Coronavirus: British Airways deal with pilots’ union tipped to save jobs – but big pay cuts expected | Business News

The UK’s pilots’ union has told members it has reached an outline deal with British Airways (BA) that will likely result in significant pay cuts to save jobs.

The British Airline Pilots’ Association (BALPA) is expected to ballot all of its members on the deal over job cuts and changes to pay and conditions early this week – and recommend they accept it.

In a letter seen by Sky News, BALPA told members: “We can now advise that we have reached a position of understanding in respect of a deal with BA to address and close off the list of proposals outlined in the company’s S188 submissions (legal notice to the union).”

BA owner IAG: Quarantine is ‘irrational legislation’

While no details of the deal have been formally disclosed, it is believed to include cuts to pay – but may result in fewer job losses than originally envisaged in the

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Steelmaker Celsa strikes first UK bespoke rescue deal

The UK government on Thursday announced it would provide an emergency loan for steelmaker Celsa, in the first deal under a state scheme designed to bail out companies seen as strategically important.

The steel industry may end up as one of the biggest beneficiaries of the Treasury’s rescue programme for individual companies called Project Birch, given Tata Steel is in advanced negotiations with the government about securing a loan.

The size of the state loan for the UK operations of Spanish steelmaker Celsa is believed to be about £30m. The company employs 1,600 people across the UK, with main sites in south Wales that supply steel to the construction industry.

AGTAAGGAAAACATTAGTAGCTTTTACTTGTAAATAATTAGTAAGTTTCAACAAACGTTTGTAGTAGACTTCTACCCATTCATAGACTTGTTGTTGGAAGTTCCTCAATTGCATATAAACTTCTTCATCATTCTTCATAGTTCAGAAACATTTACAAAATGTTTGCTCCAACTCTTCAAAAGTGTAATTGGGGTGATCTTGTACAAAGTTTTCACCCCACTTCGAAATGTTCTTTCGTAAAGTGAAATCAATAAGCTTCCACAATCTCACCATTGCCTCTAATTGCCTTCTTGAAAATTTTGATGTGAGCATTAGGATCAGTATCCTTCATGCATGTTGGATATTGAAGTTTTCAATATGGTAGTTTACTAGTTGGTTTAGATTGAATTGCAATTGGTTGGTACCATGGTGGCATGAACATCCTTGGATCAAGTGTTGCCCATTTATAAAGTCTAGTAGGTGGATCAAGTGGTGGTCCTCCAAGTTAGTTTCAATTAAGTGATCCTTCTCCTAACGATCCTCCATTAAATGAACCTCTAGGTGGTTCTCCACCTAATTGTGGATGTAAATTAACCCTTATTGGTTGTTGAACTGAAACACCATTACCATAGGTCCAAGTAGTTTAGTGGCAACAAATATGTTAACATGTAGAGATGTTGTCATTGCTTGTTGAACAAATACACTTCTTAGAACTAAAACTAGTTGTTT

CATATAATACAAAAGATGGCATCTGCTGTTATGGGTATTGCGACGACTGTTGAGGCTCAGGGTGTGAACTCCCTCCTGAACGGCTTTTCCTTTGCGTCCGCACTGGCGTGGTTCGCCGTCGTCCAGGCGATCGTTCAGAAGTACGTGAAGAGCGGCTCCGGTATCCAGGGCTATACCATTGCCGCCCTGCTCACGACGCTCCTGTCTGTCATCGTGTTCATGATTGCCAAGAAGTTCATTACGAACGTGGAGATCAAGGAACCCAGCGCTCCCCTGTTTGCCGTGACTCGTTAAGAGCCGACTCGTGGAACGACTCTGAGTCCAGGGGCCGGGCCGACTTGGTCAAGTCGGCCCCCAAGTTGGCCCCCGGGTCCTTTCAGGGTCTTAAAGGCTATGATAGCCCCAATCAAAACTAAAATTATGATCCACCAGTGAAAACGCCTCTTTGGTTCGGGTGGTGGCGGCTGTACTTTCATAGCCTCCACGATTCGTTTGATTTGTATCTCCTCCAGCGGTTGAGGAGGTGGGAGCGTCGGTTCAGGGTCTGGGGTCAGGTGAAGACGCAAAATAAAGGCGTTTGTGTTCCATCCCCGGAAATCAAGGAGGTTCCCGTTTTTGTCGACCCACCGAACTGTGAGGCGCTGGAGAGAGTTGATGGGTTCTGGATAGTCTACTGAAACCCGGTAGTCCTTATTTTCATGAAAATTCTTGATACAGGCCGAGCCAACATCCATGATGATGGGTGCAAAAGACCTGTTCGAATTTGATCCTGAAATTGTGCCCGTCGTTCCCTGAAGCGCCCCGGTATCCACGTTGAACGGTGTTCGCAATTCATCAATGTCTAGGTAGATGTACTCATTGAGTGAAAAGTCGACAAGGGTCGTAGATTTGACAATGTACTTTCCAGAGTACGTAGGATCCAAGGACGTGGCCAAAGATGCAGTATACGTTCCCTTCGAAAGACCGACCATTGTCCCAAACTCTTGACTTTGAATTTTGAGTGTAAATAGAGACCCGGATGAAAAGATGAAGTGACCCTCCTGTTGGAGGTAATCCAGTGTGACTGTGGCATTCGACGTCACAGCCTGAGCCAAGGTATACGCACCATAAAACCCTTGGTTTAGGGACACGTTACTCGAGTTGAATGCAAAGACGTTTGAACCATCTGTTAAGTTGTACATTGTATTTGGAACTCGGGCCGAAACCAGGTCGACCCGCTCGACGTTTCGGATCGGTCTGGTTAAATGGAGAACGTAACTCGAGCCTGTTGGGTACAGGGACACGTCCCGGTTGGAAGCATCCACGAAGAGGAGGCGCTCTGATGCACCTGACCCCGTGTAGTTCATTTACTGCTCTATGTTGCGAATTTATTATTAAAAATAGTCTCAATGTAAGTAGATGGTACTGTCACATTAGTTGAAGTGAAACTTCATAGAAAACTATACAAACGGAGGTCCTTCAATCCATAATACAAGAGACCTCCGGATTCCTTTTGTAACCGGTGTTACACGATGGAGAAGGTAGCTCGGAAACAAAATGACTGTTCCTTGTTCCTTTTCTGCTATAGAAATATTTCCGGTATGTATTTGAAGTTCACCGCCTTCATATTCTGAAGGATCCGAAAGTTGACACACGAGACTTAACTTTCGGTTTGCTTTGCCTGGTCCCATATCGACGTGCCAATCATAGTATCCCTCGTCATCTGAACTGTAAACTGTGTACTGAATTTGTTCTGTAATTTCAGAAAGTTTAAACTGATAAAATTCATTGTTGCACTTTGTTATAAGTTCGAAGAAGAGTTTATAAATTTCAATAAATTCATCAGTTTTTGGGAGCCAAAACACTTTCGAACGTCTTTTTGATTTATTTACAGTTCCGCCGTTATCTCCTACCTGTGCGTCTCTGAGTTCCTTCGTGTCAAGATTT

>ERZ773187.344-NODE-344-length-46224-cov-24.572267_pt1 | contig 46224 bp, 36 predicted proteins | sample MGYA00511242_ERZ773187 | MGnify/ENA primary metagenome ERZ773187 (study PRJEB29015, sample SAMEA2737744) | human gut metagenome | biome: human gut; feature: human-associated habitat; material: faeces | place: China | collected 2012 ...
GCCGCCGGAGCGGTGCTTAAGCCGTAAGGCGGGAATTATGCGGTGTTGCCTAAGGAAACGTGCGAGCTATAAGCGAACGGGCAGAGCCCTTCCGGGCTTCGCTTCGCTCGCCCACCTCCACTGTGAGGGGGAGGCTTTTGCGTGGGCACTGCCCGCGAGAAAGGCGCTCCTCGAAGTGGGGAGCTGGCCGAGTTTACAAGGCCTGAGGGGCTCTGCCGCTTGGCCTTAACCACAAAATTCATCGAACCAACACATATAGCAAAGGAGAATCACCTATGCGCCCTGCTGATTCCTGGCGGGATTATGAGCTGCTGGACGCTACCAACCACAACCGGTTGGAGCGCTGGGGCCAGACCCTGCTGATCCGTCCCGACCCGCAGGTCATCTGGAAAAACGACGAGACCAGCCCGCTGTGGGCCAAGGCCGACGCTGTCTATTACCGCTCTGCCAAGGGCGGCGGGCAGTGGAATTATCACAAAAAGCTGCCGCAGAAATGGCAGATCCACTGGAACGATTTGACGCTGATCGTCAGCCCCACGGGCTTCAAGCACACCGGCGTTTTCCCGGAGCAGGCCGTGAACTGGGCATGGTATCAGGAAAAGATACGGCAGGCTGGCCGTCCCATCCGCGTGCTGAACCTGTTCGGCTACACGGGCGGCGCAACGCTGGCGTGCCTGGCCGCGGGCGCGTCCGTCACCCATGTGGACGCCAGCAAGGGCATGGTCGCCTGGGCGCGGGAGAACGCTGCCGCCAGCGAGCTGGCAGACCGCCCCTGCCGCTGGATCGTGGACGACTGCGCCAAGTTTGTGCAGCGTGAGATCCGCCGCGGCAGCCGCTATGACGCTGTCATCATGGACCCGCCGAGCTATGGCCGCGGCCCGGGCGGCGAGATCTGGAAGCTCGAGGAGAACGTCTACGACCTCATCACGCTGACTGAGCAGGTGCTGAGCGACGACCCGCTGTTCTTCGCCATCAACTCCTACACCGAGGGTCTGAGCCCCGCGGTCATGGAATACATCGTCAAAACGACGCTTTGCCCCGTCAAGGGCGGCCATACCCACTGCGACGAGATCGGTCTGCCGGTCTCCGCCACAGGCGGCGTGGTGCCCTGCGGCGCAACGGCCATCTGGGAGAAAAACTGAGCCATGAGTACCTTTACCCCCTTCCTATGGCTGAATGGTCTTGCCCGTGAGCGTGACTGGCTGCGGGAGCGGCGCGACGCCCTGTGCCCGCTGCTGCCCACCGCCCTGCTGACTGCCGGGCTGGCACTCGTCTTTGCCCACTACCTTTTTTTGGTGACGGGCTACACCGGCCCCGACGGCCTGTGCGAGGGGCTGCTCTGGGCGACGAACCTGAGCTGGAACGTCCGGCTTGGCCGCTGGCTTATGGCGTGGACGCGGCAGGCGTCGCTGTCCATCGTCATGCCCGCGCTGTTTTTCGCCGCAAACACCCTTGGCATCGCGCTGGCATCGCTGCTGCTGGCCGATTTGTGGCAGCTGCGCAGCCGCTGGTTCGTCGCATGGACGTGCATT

A portion of the loan for Celsa could convert into equity in certain conditions — meaning the government would end up with shares in the company — despite the Treasury’s reluctance to take stakes in businesses. 

The government refused to

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Barnier rejects UK bid to preserve City of London’s rights via trade deal

The EU’s chief Brexit negotiator has rejected British proposals to smooth the City of London’s access to European customers, warning that both sides should prepare for “big changes” from the start of next year. 

Speaking to a gathering of lobbyists for the financial industry, Michel Barnier said Britain had made “unacceptable” proposals to retain EU freedom of movement rights for its financial services professionals and to restrict Brussels’ regulatory room for manoeuvre. 

“It wants to ban residence requirements for senior managers and boards of directors, to ensure that all essential functions remain in London,” Mr Barnier said in a video address. “It wants almost free rein for service suppliers to fly in and out for short-term stays.”

Warning that “the UK cannot keep the benefits of the single market without the obligations”, Mr Barnier said “there is no way” the proposals would be accepted by EU national governments or the

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Coronavirus recovery plan: Boris Johnson channels 1930’s US ‘new deal’ with building strategy | Politics News

Boris Johnson will attempt to mark a new phase in the coronavirus response on Tuesday by setting out plans for an “infrastructure revolution” to create jobs and stimulate an economic recovery.

The prime minister will invoke the 1930s ‘new deal’ of former US President Franklin D Roosevelt as he delivers a major speech in the West Midlands town of Dudley in the morning.

He will announce £5bn in capital investment to accelerate infrastructure projects this year, including hospital maintenance works, school building and improvements to the road and rail networks.

But a leading think-tank warned tax rises could be needed to foot the bill and Labour said there should be more emphasis on jobs coming out of the COVID-19 pandemic, which has so far killed more than 43,000 people in the UK.

A national infrastructure strategy focused on the long-term plans for the country’s energy networks, transport infrastructure, flood defences

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